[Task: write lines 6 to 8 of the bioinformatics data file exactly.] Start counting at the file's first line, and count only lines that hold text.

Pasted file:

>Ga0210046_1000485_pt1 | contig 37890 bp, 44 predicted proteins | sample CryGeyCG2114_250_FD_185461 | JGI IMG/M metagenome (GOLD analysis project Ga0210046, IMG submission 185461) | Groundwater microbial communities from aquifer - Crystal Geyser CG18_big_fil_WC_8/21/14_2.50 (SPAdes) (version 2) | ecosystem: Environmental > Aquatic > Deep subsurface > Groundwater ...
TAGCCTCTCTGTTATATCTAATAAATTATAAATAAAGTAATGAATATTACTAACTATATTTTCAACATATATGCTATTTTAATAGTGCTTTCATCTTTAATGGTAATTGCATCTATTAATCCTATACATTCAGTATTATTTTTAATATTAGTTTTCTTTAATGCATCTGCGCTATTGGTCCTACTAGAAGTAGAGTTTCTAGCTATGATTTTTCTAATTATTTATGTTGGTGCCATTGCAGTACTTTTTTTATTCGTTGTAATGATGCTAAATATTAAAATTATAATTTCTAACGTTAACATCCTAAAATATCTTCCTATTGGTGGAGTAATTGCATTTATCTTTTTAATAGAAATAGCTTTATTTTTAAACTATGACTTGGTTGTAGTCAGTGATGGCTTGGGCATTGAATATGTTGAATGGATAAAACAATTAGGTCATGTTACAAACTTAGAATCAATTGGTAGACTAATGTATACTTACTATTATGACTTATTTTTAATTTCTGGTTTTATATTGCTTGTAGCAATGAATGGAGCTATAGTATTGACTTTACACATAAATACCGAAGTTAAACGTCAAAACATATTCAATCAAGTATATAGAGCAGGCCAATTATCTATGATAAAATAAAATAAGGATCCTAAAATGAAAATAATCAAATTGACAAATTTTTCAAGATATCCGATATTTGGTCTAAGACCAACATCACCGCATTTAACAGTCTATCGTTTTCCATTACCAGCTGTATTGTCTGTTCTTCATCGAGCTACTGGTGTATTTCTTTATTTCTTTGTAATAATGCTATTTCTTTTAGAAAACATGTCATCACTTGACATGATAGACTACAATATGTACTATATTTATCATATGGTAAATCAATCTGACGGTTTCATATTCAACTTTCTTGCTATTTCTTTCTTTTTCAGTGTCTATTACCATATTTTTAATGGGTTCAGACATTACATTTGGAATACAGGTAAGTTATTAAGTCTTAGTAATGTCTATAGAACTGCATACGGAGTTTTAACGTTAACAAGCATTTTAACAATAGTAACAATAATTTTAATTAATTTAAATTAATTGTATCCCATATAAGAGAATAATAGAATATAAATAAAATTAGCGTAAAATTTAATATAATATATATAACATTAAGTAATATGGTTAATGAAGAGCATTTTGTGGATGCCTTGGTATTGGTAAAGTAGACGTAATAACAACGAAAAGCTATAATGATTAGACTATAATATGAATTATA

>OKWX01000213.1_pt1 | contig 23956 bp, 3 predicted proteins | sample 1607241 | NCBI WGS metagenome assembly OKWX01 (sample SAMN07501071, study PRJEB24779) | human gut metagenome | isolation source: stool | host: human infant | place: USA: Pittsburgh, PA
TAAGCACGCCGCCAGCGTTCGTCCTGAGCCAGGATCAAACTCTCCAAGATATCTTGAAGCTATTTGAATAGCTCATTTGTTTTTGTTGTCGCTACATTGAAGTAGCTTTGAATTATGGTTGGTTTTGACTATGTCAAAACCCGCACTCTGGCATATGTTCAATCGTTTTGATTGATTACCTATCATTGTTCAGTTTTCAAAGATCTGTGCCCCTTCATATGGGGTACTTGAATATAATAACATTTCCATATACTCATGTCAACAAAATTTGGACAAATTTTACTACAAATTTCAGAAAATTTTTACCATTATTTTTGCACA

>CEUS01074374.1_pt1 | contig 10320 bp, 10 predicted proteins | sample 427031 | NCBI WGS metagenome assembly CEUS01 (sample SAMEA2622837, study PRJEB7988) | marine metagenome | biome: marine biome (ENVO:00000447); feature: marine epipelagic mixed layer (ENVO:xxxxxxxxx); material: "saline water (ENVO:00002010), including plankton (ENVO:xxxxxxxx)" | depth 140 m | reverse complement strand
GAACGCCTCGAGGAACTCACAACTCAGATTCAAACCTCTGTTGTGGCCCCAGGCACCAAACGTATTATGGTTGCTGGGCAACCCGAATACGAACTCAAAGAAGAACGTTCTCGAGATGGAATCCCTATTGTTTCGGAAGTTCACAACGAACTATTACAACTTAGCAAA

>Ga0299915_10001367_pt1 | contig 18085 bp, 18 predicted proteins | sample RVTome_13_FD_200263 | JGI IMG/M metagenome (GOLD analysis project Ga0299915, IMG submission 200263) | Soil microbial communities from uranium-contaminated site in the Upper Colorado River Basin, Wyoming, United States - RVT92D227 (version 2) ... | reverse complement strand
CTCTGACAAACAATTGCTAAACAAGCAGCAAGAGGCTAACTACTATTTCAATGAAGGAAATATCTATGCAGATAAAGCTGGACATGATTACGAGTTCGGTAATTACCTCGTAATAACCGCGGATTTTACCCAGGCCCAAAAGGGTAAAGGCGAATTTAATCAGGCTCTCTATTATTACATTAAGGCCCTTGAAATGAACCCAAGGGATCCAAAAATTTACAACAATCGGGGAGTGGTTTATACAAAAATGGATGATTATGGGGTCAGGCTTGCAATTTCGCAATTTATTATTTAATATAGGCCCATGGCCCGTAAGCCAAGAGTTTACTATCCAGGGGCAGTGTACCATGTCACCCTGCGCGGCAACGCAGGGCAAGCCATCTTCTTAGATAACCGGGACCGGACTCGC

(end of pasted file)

GAACGCCTCGAGGAACTCACAACTCAGATTCAAACCTCTGTTGTGGCCCCAGGCACCAAACGTATTATGGTTGCTGGGCAACCCGAATACGAACTCAAAGAAGAACGTTCTCGAGATGGAATCCCTATTGTTTCGGAAGTTCACAACGAACTATTACAACTTAGCAAA

>Ga0299915_10001367_pt1 | contig 18085 bp, 18 predicted proteins | sample RVTome_13_FD_200263 | JGI IMG/M metagenome (GOLD analysis project Ga0299915, IMG submission 200263) | Soil microbial communities from uranium-contaminated site in the Upper Colorado River Basin, Wyoming, United States - RVT92D227 (version 2) ... | reverse complement strand
CTCTGACAAACAATTGCTAAACAAGCAGCAAGAGGCTAACTACTATTTCAATGAAGGAAATATCTATGCAGATAAAGCTGGACATGATTACGAGTTCGGTAATTACCTCGTAATAACCGCGGATTTTACCCAGGCCCAAAAGGGTAAAGGCGAATTTAATCAGGCTCTCTATTATTACATTAAGGCCCTTGAAATGAACCCAAGGGATCCAAAAATTTACAACAATCGGGGAGTGGTTTATACAAAAATGGATGATTATGGGGTCAGGCTTGCAATTTCGCAATTTATTATTTAATATAGGCCCATGGCCCGTAAGCCAAGAGTTTACTATCCAGGGGCAGTGTACCATGTCACCCTGCGCGGCAACGCAGGGCAAGCCATCTTCTTAGATAACCGGGACCGGACTCGC